Comcast's executive overseeing multiplatform video development says making TV a "personalized" experience is crucial in what's already become an on-demand world.
One reason digital video recorders are so popular is they are easy to use and make it easy to find shows people want to watch, Matthew Strauss, senior vice president of digital and emerging platforms at Comcast, said, and that's also true for using smart phones and tablets.
Comcast, after years of building what Strauss called "the best content library on the planet," has been able to make TV more personalized through a Web portal (XfinityTV.com), a tablet app and a new on-screen guide, X1, that's easier for customers to use and for Comcast to update quickly, he said.
"From our point of view, it requires a shift in how we think of our products. It's moving away from a household kind of relationship to creating an individual relationship with each person in the household and being able to deliver on a highly personalized and targeted experience."
Internally, Comcast helped address that evolution by combining into one video group former business units that addressed Web video, set-top video and mobile video, he said. "It's not about platforms any more, it's video everywhere."
Comcast's cable CEO, Neil Smit, has set an aggressive roadmap for new product rollouts, which led to some 19 new products launched last year, Strauss said. Smit also demands milestones be hit on availability to customers and how frequently they use it.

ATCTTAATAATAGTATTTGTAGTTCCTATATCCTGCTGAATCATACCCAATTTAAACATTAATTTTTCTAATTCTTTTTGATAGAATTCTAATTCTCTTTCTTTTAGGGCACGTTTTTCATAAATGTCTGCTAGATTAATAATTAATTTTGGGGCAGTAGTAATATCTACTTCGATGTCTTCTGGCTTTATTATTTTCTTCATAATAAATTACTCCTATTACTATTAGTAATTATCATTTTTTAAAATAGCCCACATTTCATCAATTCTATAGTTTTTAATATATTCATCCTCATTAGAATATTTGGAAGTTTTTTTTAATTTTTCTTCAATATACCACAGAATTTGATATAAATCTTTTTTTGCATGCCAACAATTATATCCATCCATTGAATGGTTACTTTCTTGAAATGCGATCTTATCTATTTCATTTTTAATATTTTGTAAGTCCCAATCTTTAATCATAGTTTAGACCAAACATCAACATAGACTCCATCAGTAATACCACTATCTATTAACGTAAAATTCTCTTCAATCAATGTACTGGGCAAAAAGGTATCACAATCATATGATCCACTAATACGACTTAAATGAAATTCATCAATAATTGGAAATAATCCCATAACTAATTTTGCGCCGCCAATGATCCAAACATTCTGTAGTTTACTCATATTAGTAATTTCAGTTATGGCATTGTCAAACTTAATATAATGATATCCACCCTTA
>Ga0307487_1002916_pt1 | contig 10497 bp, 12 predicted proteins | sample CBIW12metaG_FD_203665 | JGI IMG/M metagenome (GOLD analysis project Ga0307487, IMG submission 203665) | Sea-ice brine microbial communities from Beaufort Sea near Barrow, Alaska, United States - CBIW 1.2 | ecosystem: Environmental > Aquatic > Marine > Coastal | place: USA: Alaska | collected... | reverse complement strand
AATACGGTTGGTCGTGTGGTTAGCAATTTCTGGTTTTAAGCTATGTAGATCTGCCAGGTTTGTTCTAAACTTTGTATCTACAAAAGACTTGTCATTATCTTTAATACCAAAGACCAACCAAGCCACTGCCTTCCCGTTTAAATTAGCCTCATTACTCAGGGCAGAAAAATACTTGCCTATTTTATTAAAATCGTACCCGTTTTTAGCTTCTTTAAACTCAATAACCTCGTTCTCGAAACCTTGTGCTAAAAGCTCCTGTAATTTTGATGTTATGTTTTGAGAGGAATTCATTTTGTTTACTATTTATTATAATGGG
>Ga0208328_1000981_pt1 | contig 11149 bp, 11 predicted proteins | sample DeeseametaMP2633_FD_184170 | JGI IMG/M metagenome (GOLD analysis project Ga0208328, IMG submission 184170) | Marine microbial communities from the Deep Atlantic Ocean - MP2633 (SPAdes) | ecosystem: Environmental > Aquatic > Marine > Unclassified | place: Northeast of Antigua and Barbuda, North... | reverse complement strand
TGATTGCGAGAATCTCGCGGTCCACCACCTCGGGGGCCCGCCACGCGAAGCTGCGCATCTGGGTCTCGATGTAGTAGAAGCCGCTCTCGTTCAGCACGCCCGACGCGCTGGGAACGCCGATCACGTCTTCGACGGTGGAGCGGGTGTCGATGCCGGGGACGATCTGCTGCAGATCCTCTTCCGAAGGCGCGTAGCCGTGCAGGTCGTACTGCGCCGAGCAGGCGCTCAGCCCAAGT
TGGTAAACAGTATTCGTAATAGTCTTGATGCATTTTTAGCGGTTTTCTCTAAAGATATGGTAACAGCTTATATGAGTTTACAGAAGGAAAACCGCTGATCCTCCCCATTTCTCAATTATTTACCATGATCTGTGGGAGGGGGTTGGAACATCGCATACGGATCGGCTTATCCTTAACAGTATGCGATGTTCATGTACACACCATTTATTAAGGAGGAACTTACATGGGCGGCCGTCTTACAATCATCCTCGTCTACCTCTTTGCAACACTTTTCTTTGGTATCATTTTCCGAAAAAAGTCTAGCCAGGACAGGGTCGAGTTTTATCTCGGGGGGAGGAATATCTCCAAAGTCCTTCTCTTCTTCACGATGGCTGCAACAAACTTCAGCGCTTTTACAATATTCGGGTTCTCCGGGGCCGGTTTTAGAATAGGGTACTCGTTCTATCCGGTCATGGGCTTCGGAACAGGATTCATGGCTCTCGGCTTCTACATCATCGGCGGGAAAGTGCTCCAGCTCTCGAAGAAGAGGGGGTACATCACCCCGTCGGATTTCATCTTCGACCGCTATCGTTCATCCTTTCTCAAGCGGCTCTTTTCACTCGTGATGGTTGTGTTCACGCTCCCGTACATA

Speaking at the On Demand Summit, Strauss said on-demand has evolved from something used mostly to view Japanese anime and music videos into something that 70% of all digital-TV customers use frequently, to the tune of 350-400 million views per month. "That is 400 million times that people are not watching traditional TV."
Comcast really pioneered the concept of free videos to add value to the digital subscription. It's grown to the point where programmers want to get more of their content on demand, Strauss said.
When CEO Brian Roberts, in 2008, said Comcast wanted to make every piece of content ever made available on demand, "that goal set the course for where we think the world is going," Strauss said.
"Navigation has been one of our biggest challenges," he said. Solutions have come in the form of smartphones and tablet apps, increasingly being used to find favorite shows, set the DVR remotely and even change what channel the set-top is tuned to. "We see this a lot where people are changing the channel on their spouse," say, from work.
Advertising has been the one aspect of free VOD that has lagged, Strauss said, but that is improving with the deployment of digital ad-insertion technology (making it easier to switch ads in and out) and with ads in VOD shows being measured by Nielsen's C3 commercial-rating system.
All of these on-demand product improvements, Strauss said, are aimed at driving multi-product bundles into more homes in Comcast markets. The cable company has about 22 million customers, but could potentially reach 50 million in its footprint, he said.
Strauss was interviewed at the On Demand Summit by Multichannel News editor in chief Mark Robichaux. The event was sponsored by Multichannel News and B&C.